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Adaptation to Sensory Stimuli: Texture, Temperature, and Light

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Adaptation to Sensory Stimuli: Texture, Temperature, and Light

            The demonstrations reported below illustrated the process of sensory adaptation, where we become less sensitive to an unchanging stimulus over time (Davis & Palladino, 2006).

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Demonstrations

            Texture.  In a demonstration of adaptation to a texture, an example of the sense of touch, I rubbed each of my index fingers back and forth several times over a coarse piece of sandpaper.  I then rated its coarseness a “6,” (interpreted as “very coarse”) based on a 7-point scale, where increasing numbers corresponded with increasing feelings of coarseness.

  After 2 m, I repeated the procedure, but this time, my rating was “4” (interpreted as “fairly coarse”).  The sensory receptors sensitive to coarseness, mechanoreceptors, became less sensitive (Hollins & Sliman, 2007), resulting in a reduction of perceived coarseness, after processing in the somatosensory association areas of the brain’s parietal lobes (Campbell, Reece, & Mitchell, 1999).

            Water temperature.  To demonstrate adaptation to water temperature, another example of the sense of touch, I first filled one bowl with hot water and another with cold.

  I poured an equal amount of water from each bowl into a third bowl, placed between the hot and cold ones. I immersed one hand in the hot water and, simultaneously, immersed the other in the cold water, where they remained for 3 m.  I then placed both hands in the middle bowl.  The same water felt cool on my left hand (previously immersed in hot water) and  warm on my right one (previously immersed in cold water).  Adaptation was a function of reduced sensitivities in the separate receptors for hot and cold stimuli (Patapoutian, Peier, & Viswanath, 2003), as perceived in the somatosensory regions of the parietal lobes (Campbell, Reece, & Mitchell, 1999).

Light.  I placed 15 index cards over the brightly lit top of a flashlight, while in a dark room.  After removing 6 cards, one at a time, I was able to see a small blurry patch of grayish-orange light in the middle of the remaining 9-card stack.  Soon after staring at this blur, it began to get bigger, more distinctly circular, eventually appearing as a circle the same size as the circular top of the flashlight.  The color became clearly orange, with a grayish tint only at the circle’s edges.  After adding 1 card to the stack, I saw a blur similar to the one described above.  While staring at it, the circle again appeared larger, and the orange became less grayish, except at the circle’s edges.  I continued to see a smaller, less bright orange circle than the one I saw after removing the 7th card.  After adding another card to what had become a 10-card stack, the blur I saw was gray, increased only slightly in size, and the gray color appeared to be mixed with only a touch of orange.  After adding another card to the then 11-card stack, I stared until the 15 m allotted to the task ended, without seeing anything on the card. Seeing light that I hadn’t previously seen indicated visual adaptation had occurred, where the intensity of the light on the retina of each eye changed when I added individually 3 cards to the stack, in turn changing what was transmitted by the optic nerve, first to the thalamus and then to the visual association regions of the occipital lobes (Campbell, Reece, & Mitchell, 1999).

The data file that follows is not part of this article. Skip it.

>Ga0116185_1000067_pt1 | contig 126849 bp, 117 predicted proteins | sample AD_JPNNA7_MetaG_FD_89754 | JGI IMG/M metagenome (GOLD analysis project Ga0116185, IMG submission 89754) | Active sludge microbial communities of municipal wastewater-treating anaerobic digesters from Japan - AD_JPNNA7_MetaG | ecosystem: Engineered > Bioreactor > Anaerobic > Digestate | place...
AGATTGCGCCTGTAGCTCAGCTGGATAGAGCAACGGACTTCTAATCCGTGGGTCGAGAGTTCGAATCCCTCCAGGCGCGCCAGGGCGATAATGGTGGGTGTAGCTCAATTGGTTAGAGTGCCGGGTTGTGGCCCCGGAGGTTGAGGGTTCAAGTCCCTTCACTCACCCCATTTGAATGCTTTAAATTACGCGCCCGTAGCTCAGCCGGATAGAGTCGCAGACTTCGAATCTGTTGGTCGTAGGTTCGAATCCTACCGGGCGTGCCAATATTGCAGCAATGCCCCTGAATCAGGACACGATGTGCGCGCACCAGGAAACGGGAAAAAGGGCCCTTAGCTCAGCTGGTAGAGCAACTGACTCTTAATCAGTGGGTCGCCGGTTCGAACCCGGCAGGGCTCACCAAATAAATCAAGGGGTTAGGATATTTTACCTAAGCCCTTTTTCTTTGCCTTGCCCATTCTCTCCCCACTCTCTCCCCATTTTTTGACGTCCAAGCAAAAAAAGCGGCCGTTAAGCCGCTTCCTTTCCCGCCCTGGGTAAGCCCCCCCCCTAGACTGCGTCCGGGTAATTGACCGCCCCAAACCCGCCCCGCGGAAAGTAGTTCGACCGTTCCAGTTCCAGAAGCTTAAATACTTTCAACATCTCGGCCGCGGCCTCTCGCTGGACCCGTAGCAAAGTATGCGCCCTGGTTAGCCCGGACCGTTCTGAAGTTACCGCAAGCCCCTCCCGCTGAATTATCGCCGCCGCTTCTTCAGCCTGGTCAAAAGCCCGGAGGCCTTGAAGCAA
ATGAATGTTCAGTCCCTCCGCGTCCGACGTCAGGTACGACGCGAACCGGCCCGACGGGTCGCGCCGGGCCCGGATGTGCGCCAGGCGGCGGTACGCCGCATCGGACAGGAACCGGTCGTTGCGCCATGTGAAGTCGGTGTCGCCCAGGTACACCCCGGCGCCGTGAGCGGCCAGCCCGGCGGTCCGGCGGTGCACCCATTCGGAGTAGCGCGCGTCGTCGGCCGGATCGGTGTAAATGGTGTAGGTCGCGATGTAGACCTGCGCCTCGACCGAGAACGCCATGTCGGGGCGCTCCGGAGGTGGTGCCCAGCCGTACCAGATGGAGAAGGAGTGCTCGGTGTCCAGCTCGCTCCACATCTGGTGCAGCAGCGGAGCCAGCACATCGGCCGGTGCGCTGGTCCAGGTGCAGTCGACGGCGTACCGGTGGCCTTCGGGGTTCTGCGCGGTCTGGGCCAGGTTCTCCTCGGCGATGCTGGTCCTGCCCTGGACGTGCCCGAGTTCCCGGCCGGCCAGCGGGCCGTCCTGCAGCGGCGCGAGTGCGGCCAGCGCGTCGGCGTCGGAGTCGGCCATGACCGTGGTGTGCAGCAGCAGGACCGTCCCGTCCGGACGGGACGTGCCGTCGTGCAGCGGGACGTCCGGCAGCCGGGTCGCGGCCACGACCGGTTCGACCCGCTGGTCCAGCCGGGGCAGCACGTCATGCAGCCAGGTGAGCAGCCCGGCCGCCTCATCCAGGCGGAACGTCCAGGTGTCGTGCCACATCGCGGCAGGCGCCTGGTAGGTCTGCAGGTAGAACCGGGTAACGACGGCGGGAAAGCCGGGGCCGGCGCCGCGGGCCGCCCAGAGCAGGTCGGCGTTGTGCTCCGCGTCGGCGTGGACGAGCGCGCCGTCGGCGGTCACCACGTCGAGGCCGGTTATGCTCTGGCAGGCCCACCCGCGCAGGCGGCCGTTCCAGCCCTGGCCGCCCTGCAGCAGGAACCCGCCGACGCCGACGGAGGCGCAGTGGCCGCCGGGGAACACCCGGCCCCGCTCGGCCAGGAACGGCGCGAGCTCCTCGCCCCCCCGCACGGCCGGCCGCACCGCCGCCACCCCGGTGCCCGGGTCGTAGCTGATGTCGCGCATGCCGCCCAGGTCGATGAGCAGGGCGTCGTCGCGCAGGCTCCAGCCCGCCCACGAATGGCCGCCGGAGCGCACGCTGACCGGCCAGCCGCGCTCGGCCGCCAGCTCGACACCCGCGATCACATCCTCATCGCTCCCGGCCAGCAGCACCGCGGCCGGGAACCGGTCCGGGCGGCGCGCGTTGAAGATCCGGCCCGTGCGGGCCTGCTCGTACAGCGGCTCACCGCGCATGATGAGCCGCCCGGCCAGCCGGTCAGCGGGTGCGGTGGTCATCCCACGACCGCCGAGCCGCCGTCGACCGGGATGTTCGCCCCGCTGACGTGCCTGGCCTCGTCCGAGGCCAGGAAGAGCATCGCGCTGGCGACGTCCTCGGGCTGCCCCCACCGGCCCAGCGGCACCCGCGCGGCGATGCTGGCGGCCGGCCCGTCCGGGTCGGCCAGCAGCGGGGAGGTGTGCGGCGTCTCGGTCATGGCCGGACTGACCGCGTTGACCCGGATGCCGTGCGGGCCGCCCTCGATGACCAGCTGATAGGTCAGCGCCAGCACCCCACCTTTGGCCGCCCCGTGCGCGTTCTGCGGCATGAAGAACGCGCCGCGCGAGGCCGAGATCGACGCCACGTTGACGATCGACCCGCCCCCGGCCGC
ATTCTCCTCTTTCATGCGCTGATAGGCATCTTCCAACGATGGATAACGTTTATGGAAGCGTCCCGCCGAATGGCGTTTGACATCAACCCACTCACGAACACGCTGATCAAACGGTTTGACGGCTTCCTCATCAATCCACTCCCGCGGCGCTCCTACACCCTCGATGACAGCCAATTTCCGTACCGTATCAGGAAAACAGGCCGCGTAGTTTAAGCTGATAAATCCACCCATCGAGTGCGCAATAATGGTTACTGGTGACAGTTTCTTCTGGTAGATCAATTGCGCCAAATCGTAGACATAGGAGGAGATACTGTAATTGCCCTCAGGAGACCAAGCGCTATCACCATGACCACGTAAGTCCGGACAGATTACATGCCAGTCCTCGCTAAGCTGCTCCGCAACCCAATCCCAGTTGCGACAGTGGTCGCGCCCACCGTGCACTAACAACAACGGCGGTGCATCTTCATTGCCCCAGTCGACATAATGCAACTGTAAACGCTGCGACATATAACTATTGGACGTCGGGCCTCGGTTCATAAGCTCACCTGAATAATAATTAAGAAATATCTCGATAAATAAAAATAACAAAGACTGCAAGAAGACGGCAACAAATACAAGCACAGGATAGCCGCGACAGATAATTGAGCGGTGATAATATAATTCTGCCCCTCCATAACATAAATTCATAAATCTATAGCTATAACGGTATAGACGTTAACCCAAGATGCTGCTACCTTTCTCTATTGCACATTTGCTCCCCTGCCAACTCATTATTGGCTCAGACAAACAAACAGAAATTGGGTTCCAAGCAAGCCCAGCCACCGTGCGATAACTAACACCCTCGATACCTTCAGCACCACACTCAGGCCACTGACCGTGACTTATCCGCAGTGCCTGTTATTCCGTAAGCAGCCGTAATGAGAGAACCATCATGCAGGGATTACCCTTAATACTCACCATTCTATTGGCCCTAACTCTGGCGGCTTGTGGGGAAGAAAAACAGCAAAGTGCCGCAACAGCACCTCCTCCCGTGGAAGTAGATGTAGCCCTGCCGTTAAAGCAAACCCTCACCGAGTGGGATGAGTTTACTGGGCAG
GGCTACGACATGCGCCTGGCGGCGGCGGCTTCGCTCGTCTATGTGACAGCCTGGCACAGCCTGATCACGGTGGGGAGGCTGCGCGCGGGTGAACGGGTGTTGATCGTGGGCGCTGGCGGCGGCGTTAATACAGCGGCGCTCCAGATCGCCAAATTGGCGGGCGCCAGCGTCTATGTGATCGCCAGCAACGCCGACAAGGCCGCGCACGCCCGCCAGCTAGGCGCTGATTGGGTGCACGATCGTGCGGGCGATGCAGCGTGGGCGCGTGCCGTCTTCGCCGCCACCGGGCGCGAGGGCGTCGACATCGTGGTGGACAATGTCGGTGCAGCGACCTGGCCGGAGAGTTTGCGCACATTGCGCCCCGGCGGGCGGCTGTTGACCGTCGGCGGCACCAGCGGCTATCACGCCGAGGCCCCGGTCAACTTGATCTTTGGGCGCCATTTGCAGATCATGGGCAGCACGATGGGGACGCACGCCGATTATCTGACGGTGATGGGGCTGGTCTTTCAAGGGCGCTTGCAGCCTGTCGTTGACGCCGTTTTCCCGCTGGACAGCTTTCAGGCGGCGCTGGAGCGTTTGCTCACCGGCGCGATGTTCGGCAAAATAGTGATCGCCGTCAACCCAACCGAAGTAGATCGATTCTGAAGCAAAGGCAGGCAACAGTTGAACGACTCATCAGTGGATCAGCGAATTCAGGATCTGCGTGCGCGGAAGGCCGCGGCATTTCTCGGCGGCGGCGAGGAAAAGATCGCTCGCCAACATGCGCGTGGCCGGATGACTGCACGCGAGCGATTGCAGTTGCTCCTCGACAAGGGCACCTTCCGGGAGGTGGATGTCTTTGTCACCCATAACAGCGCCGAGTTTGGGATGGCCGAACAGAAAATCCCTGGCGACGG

Theories of the Visual Sensory System

            Sensation refers to processes that occur prior to awareness, or, regarding the sensation of vision, prior to awareness of light from any object that impinged on the eye (Davis & Palladino, 2006).  Specifically, light first passes through the cornea, then the pupil, and then registers on the retina, interestingly as inverted from the visual stimulus, in other words, upside down.  The retina has over a million receptor cells, rods (for black and white vision) and cones (for color vision), which are transmitted to ganglion cells which form the optic nerve.  From the optic nerve, by means first of the visual area in the thalamus, then to the visual cortex, information reaches areas of the temporal and parietal lobes (Campbell, Reece, & Mitchell, 1999; Davis & Palladino, 2006).  Prior to awareness, information from the stimulus must be interpreted or given meaning, the process of perception (Davis & Palladino, 2006).  Visual perception begins when an exact replica or trace of the stimulus, an icon, is in the iconic sensory register (Sperling, 1960, as cited in Ashcraft, 1998).  There are separate registers for each of the senses, where the trace is in the same format as the stimulus, or veridical, for example, as an echo in the echoic register (Ashcraft, 1998).  The icon lasts for a brief duration, 1 sec at most, providing additional time for the brain to abstract information required for perception (Ashcraft, 1998).  Two processes guide perception, “data driven” where features, such as angles, lines, edges, are extracted from the icon and then matched with long-term memory feature lists corresponding with visual patterns.  There would, however, be many perceptual failures if only data-driven processing were used.  For example, consider a “letter” that appears as follows: “/-.”  Is it an “A” or an “H”?  Without hesitation, if the letter appears between a “C” and a “T,” people read the word “cat,” but if between a “T” and an “E,” they read the word “the” (Ashcraft, 1998).  Perception involved, as it frequently does, “conceptually driven” processing, processing guided by context or prior knowledge (Ashcraft, 1998).